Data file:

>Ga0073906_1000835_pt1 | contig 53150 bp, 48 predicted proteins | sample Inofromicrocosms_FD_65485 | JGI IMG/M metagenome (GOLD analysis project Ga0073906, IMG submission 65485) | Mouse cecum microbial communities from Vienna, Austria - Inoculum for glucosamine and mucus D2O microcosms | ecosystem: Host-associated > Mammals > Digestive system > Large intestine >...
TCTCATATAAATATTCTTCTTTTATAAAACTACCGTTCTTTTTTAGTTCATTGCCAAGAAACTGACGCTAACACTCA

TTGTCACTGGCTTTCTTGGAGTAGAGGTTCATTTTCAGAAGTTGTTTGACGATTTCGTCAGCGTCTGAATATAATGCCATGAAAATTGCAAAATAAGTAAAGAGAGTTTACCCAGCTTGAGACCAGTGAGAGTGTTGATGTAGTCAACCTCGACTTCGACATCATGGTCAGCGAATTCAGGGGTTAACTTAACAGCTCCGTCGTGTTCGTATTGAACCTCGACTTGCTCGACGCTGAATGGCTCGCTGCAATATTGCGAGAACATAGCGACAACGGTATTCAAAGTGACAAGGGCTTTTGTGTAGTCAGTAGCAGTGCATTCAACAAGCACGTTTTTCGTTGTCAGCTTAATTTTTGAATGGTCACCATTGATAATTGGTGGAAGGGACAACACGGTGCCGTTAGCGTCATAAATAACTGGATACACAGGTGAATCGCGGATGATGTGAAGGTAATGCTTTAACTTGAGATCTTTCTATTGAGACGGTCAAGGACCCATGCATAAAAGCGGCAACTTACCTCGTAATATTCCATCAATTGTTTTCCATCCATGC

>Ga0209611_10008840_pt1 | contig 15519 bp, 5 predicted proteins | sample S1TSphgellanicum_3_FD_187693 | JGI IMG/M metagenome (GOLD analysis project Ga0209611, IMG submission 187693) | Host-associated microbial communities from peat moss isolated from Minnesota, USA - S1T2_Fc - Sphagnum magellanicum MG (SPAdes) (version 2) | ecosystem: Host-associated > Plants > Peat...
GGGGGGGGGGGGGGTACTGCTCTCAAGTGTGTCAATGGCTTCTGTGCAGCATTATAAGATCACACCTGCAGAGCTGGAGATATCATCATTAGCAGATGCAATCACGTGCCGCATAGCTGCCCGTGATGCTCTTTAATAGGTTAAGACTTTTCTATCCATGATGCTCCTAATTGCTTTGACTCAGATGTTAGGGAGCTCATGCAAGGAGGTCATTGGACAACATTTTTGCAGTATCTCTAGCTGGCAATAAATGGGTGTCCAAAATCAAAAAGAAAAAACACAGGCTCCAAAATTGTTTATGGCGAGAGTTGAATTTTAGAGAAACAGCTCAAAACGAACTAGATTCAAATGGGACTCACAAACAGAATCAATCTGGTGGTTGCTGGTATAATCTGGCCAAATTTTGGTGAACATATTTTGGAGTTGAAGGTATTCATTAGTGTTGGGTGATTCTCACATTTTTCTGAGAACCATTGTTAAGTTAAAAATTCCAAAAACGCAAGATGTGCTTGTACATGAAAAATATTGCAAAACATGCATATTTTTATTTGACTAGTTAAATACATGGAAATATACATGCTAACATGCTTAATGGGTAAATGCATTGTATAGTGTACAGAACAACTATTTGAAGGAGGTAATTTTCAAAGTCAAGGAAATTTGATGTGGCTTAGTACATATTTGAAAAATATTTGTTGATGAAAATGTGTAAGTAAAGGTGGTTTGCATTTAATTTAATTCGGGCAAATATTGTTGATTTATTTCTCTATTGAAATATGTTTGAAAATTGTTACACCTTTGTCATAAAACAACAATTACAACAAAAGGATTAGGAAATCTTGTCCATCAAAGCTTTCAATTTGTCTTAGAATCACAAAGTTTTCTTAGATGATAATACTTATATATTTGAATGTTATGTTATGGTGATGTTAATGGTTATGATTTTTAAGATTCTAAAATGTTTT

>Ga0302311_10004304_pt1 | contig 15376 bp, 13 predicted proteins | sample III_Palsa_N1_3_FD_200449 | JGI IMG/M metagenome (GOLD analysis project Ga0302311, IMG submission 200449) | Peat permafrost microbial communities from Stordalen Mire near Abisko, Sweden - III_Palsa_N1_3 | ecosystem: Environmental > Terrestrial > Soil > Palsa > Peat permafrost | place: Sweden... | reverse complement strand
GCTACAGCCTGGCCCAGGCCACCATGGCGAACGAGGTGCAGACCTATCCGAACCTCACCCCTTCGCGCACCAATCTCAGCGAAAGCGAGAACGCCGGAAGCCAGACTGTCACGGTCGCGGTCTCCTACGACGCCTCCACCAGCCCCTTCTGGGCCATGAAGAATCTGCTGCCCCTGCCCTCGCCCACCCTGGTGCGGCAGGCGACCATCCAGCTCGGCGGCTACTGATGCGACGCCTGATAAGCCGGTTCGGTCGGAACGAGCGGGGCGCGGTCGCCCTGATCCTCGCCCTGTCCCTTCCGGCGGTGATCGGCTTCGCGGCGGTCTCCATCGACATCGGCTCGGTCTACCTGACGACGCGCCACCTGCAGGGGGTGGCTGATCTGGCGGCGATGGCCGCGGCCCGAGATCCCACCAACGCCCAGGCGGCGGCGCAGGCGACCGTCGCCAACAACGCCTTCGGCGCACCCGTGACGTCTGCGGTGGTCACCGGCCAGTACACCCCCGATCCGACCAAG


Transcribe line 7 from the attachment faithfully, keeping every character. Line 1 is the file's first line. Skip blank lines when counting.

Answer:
GCTACAGCCTGGCCCAGGCCACCATGGCGAACGAGGTGCAGACCTATCCGAACCTCACCCCTTCGCGCACCAATCTCAGCGAAAGCGAGAACGCCGGAAGCCAGACTGTCACGGTCGCGGTCTCCTACGACGCCTCCACCAGCCCCTTCTGGGCCATGAAGAATCTGCTGCCCCTGCCCTCGCCCACCCTGGTGCGGCAGGCGACCATCCAGCTCGGCGGCTACTGATGCGACGCCTGATAAGCCGGTTCGGTCGGAACGAGCGGGGCGCGGTCGCCCTGATCCTCGCCCTGTCCCTTCCGGCGGTGATCGGCTTCGCGGCGGTCTCCATCGACATCGGCTCGGTCTACCTGACGACGCGCCACCTGCAGGGGGTGGCTGATCTGGCGGCGATGGCCGCGGCCCGAGATCCCACCAACGCCCAGGCGGCGGCGCAGGCGACCGTCGCCAACAACGCCTTCGGCGCACCCGTGACGTCTGCGGTGGTCACCGGCCAGTACACCCCCGATCCGACCAAG